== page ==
27. Automobile air-conditioning apparatus according to claim 17, which comprises a temperature control lever regulating the flow rate of hot water supplied to the heater core provided in said air conditioner and a heat switch having a first contact connecting with those lamps of said third to fifth lamps which emit a light of cold color and a second contact connecting with those lamps of said third to fifth lamps which emit a light of warm color, wherein said first contact is connected to the power supply when said temperature control lever lies in a position where hot water is not supplied substantially to said heat core and said second contact is connected to the power supply when said temperature control lever lies in a position where hot water is supplied substantially to said heater core.
28. Automobile air-conditioning apparatus according to claim 27, which comprises a cooler switch controlling the operation of the cooler device supplying refrigerant to the cooler core provided in said air conditioner and a cooler operation detecting switch interlocked with said cooler switch, connecting with those lamps of said third to fifth lamps which emit a light of cold color and closing on detecting the operation of said coller device.
29. Automobile air-conditioning apparatus according to claim 27, which comprises a cooler switch controlling the operation of the cooler device supplying refrigerant to the cooler core provided in said air conditioner and a cooler operation detecting switch interlocked with said cooler switch and having a first contact connecting with those lamps of said third to fifth lamps which emit a light of cold color and a second contact connecting with a movable contact to close a first and a second contact of said "HEAT" switch, wherein the first contact of said cooler operation detecting switch closes when said cooler switch closes and the second contact of said cooler operation detecting switch closes when said cooler switch opens.
30. Automobile air-conditioning apparatus according to claim 3, wherein at least one of said lamps is a flicker cathode glow lamp.
31. Automobile air-conditioning apparatus according to claim 10, wherein said lamp emitting light to give at least one of said arrow-shaped indications comprises a plurality of lamps connecting with a sequential circuit to cause said lamps to light on and off successively.
32. Automobile air-conditioning apparatus according to claim 31, wherein said plurality of lamps are lined along said arrow and connected with a sequential circuit causint said lamps to turn on and off successively in the direction of said arrow.
33. Automobile air-conditioning apparatus according to claim 31, wherein said sequential circuit turns on one at a time of said plurality of lamps successively.
34. Automobile air-conditioning apparatus according to claim 31, wherein said sequential circuit turns off one at a time of said plurality of lamps successively.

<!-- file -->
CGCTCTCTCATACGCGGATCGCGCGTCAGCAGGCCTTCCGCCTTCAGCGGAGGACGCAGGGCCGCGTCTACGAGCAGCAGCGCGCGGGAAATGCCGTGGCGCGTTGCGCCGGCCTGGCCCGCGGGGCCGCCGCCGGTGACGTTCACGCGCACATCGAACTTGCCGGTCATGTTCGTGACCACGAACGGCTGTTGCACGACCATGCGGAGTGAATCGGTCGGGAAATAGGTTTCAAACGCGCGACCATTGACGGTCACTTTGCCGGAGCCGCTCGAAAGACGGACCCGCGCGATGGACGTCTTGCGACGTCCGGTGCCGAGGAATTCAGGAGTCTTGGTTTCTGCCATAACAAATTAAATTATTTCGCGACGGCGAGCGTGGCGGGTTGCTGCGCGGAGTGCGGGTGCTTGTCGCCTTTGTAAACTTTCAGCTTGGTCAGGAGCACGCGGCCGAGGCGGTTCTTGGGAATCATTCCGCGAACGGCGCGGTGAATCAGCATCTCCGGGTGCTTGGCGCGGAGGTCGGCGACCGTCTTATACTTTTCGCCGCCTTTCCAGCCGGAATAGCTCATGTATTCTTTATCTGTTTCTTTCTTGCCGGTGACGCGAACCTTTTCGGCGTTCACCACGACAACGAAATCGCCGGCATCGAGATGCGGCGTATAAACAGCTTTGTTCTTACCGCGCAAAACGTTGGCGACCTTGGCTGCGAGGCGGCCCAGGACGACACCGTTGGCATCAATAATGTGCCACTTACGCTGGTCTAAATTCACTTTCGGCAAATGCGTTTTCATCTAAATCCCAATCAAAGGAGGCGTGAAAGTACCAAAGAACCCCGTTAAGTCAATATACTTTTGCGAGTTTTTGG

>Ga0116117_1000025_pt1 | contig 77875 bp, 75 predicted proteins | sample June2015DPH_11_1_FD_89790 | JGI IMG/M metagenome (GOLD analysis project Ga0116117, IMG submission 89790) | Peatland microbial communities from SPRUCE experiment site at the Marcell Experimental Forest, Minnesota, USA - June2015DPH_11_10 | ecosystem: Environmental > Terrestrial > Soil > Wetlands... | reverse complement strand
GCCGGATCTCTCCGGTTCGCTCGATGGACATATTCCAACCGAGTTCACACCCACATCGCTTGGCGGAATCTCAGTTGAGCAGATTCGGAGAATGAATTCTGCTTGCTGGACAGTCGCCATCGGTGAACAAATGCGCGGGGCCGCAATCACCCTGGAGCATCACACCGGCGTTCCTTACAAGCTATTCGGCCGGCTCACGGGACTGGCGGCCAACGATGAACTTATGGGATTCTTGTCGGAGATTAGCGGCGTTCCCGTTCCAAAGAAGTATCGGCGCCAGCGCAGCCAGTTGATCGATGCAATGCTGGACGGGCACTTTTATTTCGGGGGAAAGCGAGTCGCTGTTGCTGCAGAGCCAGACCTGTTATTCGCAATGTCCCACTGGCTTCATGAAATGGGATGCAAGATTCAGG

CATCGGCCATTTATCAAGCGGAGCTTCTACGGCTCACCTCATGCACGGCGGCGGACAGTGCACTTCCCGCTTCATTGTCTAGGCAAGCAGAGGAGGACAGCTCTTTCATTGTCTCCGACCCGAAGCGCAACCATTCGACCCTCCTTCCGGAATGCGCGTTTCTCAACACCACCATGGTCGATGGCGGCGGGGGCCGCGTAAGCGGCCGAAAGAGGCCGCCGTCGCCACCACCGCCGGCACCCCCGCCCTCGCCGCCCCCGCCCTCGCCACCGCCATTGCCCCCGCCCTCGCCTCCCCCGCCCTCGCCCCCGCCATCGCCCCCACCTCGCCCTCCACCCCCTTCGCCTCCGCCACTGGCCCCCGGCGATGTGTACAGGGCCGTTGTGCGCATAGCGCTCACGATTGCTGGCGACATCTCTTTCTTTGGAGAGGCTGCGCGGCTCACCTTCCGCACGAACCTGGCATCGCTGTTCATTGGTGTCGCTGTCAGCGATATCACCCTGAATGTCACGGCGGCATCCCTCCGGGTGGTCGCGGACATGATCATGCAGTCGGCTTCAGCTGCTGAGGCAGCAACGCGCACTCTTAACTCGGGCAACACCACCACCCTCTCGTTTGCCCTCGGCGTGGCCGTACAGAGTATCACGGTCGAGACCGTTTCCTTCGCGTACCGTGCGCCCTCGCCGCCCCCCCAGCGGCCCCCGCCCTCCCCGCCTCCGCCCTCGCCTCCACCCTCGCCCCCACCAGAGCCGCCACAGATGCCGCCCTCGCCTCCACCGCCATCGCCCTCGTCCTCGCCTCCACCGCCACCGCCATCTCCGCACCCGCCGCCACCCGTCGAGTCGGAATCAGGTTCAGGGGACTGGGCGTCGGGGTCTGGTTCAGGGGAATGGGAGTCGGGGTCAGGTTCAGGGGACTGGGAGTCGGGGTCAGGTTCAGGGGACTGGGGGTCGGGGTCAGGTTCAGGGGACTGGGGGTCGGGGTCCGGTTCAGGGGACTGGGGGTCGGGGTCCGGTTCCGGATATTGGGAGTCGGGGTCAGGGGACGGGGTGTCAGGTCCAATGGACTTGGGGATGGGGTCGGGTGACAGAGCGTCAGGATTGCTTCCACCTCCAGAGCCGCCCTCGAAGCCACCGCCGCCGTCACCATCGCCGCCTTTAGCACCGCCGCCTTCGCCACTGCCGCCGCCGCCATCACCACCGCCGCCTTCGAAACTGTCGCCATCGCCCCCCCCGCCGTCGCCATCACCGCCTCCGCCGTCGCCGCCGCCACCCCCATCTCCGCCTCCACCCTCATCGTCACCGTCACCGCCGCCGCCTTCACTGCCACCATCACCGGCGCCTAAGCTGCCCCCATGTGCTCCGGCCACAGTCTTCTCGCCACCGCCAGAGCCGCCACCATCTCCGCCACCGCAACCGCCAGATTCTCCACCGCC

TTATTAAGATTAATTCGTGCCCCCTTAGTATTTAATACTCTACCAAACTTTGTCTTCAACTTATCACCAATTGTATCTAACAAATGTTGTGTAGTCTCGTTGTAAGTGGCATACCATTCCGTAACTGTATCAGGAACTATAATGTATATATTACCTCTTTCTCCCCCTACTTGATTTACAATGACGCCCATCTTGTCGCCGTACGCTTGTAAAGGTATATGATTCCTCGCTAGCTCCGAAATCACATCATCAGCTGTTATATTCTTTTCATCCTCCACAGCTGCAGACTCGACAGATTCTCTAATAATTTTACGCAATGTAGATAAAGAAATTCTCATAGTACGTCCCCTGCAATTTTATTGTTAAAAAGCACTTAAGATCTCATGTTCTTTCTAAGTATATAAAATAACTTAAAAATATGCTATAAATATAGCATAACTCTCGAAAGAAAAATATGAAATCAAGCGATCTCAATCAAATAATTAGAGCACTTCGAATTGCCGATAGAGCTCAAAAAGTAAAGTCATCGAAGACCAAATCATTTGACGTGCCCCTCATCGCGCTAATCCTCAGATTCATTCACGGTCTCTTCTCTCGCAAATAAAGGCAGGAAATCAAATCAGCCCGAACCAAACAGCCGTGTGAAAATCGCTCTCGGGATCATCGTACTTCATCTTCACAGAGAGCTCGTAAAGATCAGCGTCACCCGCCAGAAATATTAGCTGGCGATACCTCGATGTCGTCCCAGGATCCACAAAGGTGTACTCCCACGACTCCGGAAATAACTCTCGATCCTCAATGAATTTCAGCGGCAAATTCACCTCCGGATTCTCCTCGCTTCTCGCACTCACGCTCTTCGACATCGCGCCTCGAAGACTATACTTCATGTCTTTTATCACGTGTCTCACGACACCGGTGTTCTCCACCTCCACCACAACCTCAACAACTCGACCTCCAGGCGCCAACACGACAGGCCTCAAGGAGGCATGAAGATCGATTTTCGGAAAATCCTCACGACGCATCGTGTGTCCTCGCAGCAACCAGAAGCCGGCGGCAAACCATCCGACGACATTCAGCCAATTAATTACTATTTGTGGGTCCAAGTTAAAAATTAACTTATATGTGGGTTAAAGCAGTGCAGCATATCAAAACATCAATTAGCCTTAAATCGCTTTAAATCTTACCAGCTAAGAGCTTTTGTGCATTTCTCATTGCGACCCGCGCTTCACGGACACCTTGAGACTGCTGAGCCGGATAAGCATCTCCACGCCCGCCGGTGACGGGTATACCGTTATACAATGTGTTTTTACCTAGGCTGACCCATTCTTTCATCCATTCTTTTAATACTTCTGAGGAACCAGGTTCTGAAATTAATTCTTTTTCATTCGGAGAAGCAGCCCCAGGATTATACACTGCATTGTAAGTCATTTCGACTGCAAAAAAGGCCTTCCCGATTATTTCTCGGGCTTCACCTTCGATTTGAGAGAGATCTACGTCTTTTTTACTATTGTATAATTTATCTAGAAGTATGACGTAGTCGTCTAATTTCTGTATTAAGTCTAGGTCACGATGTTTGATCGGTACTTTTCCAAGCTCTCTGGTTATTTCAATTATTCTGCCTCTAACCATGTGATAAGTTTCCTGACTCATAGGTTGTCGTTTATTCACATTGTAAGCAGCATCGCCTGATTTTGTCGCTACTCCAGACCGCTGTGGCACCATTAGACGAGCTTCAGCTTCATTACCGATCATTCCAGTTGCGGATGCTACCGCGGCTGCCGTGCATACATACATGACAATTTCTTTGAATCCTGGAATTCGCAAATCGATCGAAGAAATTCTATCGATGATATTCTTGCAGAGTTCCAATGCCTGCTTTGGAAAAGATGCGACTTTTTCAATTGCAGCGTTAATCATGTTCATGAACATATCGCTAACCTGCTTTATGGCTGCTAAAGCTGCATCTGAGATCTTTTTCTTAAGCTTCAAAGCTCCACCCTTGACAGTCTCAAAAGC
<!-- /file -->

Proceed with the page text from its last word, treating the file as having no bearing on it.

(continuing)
Description
BACKGROUND OF THE INVENTION

This invention relates to means for operating automobile air conditioner and means for indicating whether or not, in what direction, at what temperature, and so on, the air conditioner supplies air with readily perceptible visual indications.

Conventionally, operations of air conditioner have been indicated by means of pilot lamps or letters (ex., such abbreviations as "VENT" and "DEF") provided in individual operating areas. With these indicating means, however, the driver has been unable to effortlessly tell whether or not and at what temperature air is supplied from each port while sitting in the usual driving position. It has been difficult for the abbreviations etc. to show the exact position from which air is supplied. Accordingly, conventional automobile operating manuals have devoted many pages to detailed descriptions of the air conditioner indicating means.

SUMMARY OF THE INVENTION

To eliminate the above-described shortcomings, this invention provides automobile air-conditioning apparatus which comprises an air conditioner proper, comprising, at least, a plurality of air intake and outlet ducts, a plurality of damper valves to open and close said ducts and a fan unit, an operating panel on which the cabin of an automobile carrying said air conditioner proper is sketched, display means disposed in such positions of the sketch that correspond to the positions of said ducts and indicating operating conditions thereof, means for controlling operation of the air conditioner provided in the positions corresponding to said display means on said operating panel, and operating means actuated by said controlling means and operating at least the damper valves in said ducts corresponding thereto. This apparatus displays the operating conditions of the air conditioner with a readily perceptible picture, and permits changing of wind direction and other operating conditions of the air conditioner by the operation of the controlling means disposed on the operating panel with the sketch.

Now some embodiments of this invention will be described by reference to the accompanying drawings.

FIG. 1 is a cross-sectional view of an automobile 12 showing where an air conditioner proper 10 of a first embodiment of this invention is provided.

FIG. 2 is a cross-sectional exploded view of the air conditioner proper 10.

FIG. 3 is a perspective view of an instrument panel 86.

FIG. 4 is an enlarged view of an operating panel 96.

FIG. 5 is a cross-sectional view taken along the line V--V of FIG. 4.